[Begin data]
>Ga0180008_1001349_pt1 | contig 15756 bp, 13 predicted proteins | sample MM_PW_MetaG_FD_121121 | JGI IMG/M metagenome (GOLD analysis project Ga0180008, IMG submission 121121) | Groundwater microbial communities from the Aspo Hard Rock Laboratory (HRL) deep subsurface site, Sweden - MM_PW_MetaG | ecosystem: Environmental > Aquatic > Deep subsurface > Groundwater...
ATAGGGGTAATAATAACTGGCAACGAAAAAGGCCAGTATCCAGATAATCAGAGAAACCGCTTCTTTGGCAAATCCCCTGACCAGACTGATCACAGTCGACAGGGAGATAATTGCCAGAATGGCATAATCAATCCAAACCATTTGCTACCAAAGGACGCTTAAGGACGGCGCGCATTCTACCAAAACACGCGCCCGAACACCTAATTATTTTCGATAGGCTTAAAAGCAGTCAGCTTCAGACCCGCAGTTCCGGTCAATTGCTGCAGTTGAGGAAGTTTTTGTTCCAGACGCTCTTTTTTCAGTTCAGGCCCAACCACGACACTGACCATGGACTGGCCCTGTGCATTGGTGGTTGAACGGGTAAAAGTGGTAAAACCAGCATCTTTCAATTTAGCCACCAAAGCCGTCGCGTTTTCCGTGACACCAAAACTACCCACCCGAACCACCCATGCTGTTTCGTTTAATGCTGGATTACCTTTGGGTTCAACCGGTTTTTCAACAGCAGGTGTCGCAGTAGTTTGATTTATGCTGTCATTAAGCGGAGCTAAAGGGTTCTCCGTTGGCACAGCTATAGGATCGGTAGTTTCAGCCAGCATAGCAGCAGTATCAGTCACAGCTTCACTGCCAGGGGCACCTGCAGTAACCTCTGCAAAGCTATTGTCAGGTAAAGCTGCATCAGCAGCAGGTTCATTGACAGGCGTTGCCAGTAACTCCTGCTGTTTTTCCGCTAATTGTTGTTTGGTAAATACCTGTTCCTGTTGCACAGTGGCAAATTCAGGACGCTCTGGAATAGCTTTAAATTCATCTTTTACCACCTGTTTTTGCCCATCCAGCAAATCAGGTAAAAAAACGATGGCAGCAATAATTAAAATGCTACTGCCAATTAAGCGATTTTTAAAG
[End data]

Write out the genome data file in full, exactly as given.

>Ga0180008_1001349_pt1 | contig 15756 bp, 13 predicted proteins | sample MM_PW_MetaG_FD_121121 | JGI IMG/M metagenome (GOLD analysis project Ga0180008, IMG submission 121121) | Groundwater microbial communities from the Aspo Hard Rock Laboratory (HRL) deep subsurface site, Sweden - MM_PW_MetaG | ecosystem: Environmental > Aquatic > Deep subsurface > Groundwater...
ATAGGGGTAATAATAACTGGCAACGAAAAAGGCCAGTATCCAGATAATCAGAGAAACCGCTTCTTTGGCAAATCCCCTGACCAGACTGATCACAGTCGACAGGGAGATAATTGCCAGAATGGCATAATCAATCCAAACCATTTGCTACCAAAGGACGCTTAAGGACGGCGCGCATTCTACCAAAACACGCGCCCGAACACCTAATTATTTTCGATAGGCTTAAAAGCAGTCAGCTTCAGACCCGCAGTTCCGGTCAATTGCTGCAGTTGAGGAAGTTTTTGTTCCAGACGCTCTTTTTTCAGTTCAGGCCCAACCACGACACTGACCATGGACTGGCCCTGTGCATTGGTGGTTGAACGGGTAAAAGTGGTAAAACCAGCATCTTTCAATTTAGCCACCAAAGCCGTCGCGTTTTCCGTGACACCAAAACTACCCACCCGAACCACCCATGCTGTTTCGTTTAATGCTGGATTACCTTTGGGTTCAACCGGTTTTTCAACAGCAGGTGTCGCAGTAGTTTGATTTATGCTGTCATTAAGCGGAGCTAAAGGGTTCTCCGTTGGCACAGCTATAGGATCGGTAGTTTCAGCCAGCATAGCAGCAGTATCAGTCACAGCTTCACTGCCAGGGGCACCTGCAGTAACCTCTGCAAAGCTATTGTCAGGTAAAGCTGCATCAGCAGCAGGTTCATTGACAGGCGTTGCCAGTAACTCCTGCTGTTTTTCCGCTAATTGTTGTTTGGTAAATACCTGTTCCTGTTGCACAGTGGCAAATTCAGGACGCTCTGGAATAGCTTTAAATTCATCTTTTACCACCTGTTTTTGCCCATCCAGCAAATCAGGTAAAAAAACGATGGCAGCAATAATTAAAATGCTACTGCCAATTAAGCGATTTTTAAAG